Rumour has it that the Chancellor of the Exchequer is considering slapping a Capital Gains tax on wealthy foreigners who are snapping up property for investment in London.
The move comes after the Liberal Democrats and Labour threatened to introduce a Mansion Tax on properties worth over two million. The idea is that the tax would address concerns that the price bubble in the house market in London and the South East has been created by foreign buyers.
Just to be clear: Treasury Officials have not yet confirmed that they’re set to introduce this yet – although they’re understood to have costed the measure for the Chancellor who is set to make a decision in December. We at Robert Holmes happen to think it’s a very bad idea as it could make some foreign investors unwilling to buy property in London or existing owners reluctant to sell. Also, Mr Osborne has already targeted homeowners at the top of the ladder after announcing a seven per cent rate of Stamp Duty for properties costing more than two million and charges for buyers who transfer homes in holding companies. Right now, the property market is buoyant and vital to continual economic growth in London and the South East and if this demand is dampened it could lead to a fall in prices across the board.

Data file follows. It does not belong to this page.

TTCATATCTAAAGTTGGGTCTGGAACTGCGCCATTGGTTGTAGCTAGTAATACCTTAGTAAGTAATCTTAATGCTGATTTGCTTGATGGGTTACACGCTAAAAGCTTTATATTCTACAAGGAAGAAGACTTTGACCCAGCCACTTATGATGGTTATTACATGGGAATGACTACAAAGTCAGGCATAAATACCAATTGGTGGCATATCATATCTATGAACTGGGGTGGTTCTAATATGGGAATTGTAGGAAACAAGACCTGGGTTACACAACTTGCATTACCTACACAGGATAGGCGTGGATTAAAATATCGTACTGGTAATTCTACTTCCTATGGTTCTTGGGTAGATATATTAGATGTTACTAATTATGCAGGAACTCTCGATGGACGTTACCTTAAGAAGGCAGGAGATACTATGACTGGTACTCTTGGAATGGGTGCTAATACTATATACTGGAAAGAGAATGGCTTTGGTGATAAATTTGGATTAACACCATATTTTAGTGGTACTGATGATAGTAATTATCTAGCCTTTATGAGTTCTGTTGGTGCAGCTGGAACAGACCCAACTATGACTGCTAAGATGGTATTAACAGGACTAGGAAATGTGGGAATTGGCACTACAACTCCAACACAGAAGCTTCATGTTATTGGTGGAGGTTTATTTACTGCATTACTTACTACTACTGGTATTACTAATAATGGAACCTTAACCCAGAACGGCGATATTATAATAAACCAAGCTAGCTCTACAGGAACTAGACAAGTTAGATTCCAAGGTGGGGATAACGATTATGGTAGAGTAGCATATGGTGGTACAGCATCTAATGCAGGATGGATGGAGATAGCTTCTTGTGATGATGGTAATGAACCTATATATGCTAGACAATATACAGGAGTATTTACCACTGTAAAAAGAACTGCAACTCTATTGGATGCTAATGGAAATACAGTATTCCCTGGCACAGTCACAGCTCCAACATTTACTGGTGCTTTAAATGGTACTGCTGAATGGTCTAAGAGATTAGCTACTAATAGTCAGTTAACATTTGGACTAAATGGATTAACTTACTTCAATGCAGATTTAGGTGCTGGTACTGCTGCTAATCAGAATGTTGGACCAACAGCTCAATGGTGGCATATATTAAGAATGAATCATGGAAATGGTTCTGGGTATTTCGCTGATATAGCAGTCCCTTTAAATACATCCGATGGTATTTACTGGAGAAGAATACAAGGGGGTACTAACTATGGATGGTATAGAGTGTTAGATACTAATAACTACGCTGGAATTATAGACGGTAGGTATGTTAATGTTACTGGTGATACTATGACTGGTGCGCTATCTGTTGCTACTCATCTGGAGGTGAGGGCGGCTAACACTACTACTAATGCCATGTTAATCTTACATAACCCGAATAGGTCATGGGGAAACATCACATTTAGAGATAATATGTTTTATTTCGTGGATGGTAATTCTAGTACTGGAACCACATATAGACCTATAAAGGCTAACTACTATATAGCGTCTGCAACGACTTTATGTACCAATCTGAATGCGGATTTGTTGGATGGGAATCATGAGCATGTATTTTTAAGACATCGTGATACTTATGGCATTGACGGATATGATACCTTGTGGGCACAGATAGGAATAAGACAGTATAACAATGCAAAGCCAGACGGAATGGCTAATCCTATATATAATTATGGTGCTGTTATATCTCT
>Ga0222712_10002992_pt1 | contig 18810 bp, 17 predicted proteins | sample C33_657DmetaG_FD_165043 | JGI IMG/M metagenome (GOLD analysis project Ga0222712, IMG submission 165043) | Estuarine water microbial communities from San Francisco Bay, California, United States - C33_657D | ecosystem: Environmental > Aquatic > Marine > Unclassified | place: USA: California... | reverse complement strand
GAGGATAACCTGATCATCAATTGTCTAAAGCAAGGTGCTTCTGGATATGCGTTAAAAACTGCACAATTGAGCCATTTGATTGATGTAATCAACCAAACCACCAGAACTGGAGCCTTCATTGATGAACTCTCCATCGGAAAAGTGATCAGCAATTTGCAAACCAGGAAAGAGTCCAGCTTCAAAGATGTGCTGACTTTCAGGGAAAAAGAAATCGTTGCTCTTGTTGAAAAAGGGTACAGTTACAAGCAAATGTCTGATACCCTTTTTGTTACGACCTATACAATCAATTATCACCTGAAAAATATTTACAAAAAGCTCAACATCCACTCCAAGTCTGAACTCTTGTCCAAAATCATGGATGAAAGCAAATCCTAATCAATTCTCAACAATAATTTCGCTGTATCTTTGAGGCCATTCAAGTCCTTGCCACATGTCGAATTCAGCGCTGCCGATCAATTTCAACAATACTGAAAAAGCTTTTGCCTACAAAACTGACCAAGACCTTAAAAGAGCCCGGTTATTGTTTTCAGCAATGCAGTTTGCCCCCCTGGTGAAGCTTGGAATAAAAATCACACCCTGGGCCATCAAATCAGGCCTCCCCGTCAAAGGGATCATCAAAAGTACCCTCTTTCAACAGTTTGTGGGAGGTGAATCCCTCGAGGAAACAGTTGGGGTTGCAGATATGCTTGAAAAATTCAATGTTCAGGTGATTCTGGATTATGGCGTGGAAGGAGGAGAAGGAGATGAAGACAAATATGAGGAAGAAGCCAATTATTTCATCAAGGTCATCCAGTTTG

The fact that property at the higher end is so enormously taxed seems to have escaped the attention of the Treasury, if the proposals do go ahead. Taxed to the hit, those with multimillion pound properties who often aren’t income rich, are likely to be hit with the Mansion Tax as it is. And the thing is, once a tax is introduced on one sector of society, there’s unfortunately a ‘trickle-down’ effect if you like; with thresholds not moving according to inflation and resulting with everyone being pulled into the tax net. From Stamp Duty (originally a tax on written documents) to Inheritance Tax (originally meant to target wealthy landowners), everyone ends up suffering.
When it comes to this new idea about foreigners and Capital Gains, it may originally seem fair as UK citizens pay this tax too. But one of the reasons London and indeed the rest of the UK have managed to weather the storm better than the rest of Europe is (apart from not being in the euro), that foreigners have seen the UK capital as a safe haven for their money; investing in property and businesses away from the rapacious claws of governments in countries such as Russia and Greece.
Also, it’s key to remember that overseas buyers often are subject to CGT (or a similar tax) in their OWN country – so effectively they could be paying twice (although evidently this doesn’t apply to residents of tax-free countries).
When it comes to property, we say across the board the less tax the better. The fact that the government’s introduced Help-to-Buy recently also shows the lack of planning when it comes to their policy as it is – reports claim the scheme could push the average price of a house in the UK to £300,000 by the end of 2015! It therefore seems strange that they could be now considering something to push down the market in other areas. We shall have to see what happens.